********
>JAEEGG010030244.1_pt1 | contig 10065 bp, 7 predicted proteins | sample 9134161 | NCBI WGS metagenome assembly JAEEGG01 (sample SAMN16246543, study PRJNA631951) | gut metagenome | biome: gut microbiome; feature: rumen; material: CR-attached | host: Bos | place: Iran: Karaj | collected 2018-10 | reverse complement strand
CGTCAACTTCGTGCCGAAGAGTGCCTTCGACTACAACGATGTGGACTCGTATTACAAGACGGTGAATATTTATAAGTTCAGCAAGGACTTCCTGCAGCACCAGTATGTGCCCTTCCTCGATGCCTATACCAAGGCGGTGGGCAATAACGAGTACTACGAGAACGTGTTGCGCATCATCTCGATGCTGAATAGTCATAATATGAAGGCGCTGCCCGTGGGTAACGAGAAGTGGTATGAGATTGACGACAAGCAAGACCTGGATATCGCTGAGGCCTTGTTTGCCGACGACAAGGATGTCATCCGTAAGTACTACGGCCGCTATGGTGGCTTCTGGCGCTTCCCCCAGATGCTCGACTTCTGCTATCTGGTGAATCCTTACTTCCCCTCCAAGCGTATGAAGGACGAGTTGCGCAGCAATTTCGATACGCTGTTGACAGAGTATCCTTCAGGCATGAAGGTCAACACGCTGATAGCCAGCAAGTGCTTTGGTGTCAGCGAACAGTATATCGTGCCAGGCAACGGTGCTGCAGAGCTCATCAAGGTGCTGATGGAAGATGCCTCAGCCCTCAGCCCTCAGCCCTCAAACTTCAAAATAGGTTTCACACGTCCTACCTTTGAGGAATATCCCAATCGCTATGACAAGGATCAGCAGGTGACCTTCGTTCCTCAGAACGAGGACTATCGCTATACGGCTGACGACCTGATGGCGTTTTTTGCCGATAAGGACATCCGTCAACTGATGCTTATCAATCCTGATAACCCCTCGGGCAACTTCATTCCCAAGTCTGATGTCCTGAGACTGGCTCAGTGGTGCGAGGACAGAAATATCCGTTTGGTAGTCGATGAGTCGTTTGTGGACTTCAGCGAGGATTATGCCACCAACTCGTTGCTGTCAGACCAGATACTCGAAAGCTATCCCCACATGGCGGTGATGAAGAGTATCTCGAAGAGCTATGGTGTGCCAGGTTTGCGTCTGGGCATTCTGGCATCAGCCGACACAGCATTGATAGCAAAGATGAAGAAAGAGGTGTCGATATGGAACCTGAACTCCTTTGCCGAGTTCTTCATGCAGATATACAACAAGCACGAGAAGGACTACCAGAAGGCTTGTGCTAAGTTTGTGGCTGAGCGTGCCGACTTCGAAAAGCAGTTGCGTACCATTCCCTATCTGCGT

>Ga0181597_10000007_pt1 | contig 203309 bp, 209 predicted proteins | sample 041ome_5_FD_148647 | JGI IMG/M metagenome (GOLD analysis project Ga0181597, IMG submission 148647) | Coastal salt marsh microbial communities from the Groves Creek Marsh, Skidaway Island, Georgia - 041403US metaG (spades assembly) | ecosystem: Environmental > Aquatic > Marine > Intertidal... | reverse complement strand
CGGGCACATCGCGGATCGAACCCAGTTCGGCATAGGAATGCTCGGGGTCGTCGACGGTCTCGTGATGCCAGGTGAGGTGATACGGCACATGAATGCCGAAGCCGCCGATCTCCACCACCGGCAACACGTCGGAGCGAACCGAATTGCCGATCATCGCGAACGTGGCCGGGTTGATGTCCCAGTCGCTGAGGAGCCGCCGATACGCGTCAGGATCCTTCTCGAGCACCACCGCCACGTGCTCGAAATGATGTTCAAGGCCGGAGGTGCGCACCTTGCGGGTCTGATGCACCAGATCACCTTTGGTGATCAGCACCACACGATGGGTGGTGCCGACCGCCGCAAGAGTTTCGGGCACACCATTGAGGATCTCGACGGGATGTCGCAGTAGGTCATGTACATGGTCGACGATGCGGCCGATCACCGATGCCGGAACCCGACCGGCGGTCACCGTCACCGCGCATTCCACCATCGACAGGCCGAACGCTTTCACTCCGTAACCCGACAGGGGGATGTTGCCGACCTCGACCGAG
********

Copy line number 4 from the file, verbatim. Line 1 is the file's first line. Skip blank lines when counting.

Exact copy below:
CGGGCACATCGCGGATCGAACCCAGTTCGGCATAGGAATGCTCGGGGTCGTCGACGGTCTCGTGATGCCAGGTGAGGTGATACGGCACATGAATGCCGAAGCCGCCGATCTCCACCACCGGCAACACGTCGGAGCGAACCGAATTGCCGATCATCGCGAACGTGGCCGGGTTGATGTCCCAGTCGCTGAGGAGCCGCCGATACGCGTCAGGATCCTTCTCGAGCACCACCGCCACGTGCTCGAAATGATGTTCAAGGCCGGAGGTGCGCACCTTGCGGGTCTGATGCACCAGATCACCTTTGGTGATCAGCACCACACGATGGGTGGTGCCGACCGCCGCAAGAGTTTCGGGCACACCATTGAGGATCTCGACGGGATGTCGCAGTAGGTCATGTACATGGTCGACGATGCGGCCGATCACCGATGCCGGAACCCGACCGGCGGTCACCGTCACCGCGCATTCCACCATCGACAGGCCGAACGCTTTCACTCCGTAACCCGACAGGGGGATGTTGCCGACCTCGACCGAG